In Auguft, General Sullivan, with a large body of troops, attempted to take poffeffion of Rhode-Ifland, but did not fucceed. Soon after, the ftores and fhipping at Bedford in Maffachusetts, were burnt by a party
of the British troops. The fame year, Savannah, then the capital of Georgia, was taken by the British, under the command of Colonel Campbell. In the following year (1779) general Lincoln was appointed to the command of the fouthern army.
Governor Tryon and Sir George Collyer made an incurfion into Connecticut, and burnt, with wanton barbarity, the towns of Fairfield and Norwalk. But the American arms were crowned with fuccefs, in a bold attack upon Stoney Point, which was furprized and taken by general Wayne, in the night of the 15th of July. Five hundred men were made prifoners, with little lofs on either fide.
A party of British forces attempted this fummer, to build a fort on Penobscot river, for the purpofe of cutting timber in the neighbouring forefts. A plan was laid by Maffachusetts to diflodge them, and a confiderable fleet collected for the purpofe. But the plan failed of fuccefs, and the whole marine force fell into the hands of the British, except fome veffels which were burnt by the Americans themfelves.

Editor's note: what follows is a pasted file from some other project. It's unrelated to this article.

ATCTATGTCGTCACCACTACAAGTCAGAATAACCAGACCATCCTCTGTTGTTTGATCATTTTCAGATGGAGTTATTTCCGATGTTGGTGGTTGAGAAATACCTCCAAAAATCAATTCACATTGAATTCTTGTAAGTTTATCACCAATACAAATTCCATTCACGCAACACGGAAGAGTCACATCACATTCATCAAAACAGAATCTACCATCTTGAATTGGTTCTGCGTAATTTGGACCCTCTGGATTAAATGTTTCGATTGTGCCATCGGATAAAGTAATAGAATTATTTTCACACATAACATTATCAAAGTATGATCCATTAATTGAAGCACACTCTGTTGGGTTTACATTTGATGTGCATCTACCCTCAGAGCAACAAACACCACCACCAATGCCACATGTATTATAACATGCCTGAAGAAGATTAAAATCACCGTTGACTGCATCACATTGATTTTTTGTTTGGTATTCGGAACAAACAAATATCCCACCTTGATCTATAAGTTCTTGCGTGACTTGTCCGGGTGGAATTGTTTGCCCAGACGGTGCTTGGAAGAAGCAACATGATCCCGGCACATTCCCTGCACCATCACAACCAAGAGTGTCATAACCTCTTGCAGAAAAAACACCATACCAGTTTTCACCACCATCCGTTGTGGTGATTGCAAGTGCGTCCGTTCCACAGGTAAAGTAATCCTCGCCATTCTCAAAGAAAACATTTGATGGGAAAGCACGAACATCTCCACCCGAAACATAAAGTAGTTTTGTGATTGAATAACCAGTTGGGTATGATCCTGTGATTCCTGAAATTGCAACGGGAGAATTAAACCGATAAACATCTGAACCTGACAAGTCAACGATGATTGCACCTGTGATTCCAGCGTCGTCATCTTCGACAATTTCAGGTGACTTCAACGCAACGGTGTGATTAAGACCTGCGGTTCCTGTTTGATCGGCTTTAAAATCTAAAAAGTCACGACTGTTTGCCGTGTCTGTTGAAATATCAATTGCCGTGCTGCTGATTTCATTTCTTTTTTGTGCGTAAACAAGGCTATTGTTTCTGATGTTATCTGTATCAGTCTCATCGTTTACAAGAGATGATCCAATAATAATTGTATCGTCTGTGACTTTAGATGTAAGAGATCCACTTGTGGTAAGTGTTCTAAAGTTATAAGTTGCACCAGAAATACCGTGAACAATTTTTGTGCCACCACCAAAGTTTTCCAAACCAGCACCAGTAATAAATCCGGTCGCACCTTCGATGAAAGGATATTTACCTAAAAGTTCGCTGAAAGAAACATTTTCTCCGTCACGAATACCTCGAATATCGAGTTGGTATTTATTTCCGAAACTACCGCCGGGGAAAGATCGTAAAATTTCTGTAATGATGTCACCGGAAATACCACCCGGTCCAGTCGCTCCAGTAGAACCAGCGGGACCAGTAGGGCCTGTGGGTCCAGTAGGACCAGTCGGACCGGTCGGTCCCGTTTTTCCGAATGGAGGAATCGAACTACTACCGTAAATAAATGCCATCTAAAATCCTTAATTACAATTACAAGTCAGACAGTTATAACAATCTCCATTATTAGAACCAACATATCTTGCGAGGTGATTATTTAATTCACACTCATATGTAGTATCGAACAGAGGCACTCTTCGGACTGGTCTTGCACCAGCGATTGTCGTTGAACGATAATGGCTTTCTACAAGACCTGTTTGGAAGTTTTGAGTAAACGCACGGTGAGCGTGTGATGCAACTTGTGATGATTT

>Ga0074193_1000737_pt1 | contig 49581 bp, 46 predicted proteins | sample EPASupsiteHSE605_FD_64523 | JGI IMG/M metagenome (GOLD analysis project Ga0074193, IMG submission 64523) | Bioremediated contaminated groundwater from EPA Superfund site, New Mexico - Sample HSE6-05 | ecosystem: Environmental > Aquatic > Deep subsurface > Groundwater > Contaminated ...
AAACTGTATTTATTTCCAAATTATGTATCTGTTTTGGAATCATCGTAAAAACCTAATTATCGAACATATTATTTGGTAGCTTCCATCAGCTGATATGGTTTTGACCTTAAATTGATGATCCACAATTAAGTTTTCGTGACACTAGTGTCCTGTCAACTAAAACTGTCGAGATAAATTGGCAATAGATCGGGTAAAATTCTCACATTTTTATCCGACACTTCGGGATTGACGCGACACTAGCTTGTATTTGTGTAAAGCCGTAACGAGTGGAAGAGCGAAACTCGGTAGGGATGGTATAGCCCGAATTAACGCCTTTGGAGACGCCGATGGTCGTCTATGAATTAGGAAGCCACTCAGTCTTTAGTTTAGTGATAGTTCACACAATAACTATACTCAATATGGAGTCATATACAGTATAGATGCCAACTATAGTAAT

In October, General Lincoln and Count de Eftaing made an affault upon Savannah; but they were repulfed with confiderable lofs. In this action, the celebrated Polish Count Pulaski, who had acquired the reputation of a brave foldier, was mortally wounded.
In this fummer, General Sullivan marched with a body of troops, into the Indians country, and burnt and destroyed all their provifions and fettlements that fell in their way.
On the opening of the Campaign the next year (1780) the British troops left Rhode-Ifland. An expedition under General Clinton and Lord Cornwallis, was undertaken againft Charlefton, South-Carolina, where General Lincoln commanded. This town, after a close fiege of about fix weeks, was furrendered to the British commander; and General Lincoln, and the whole American garrifon, were made prifoners.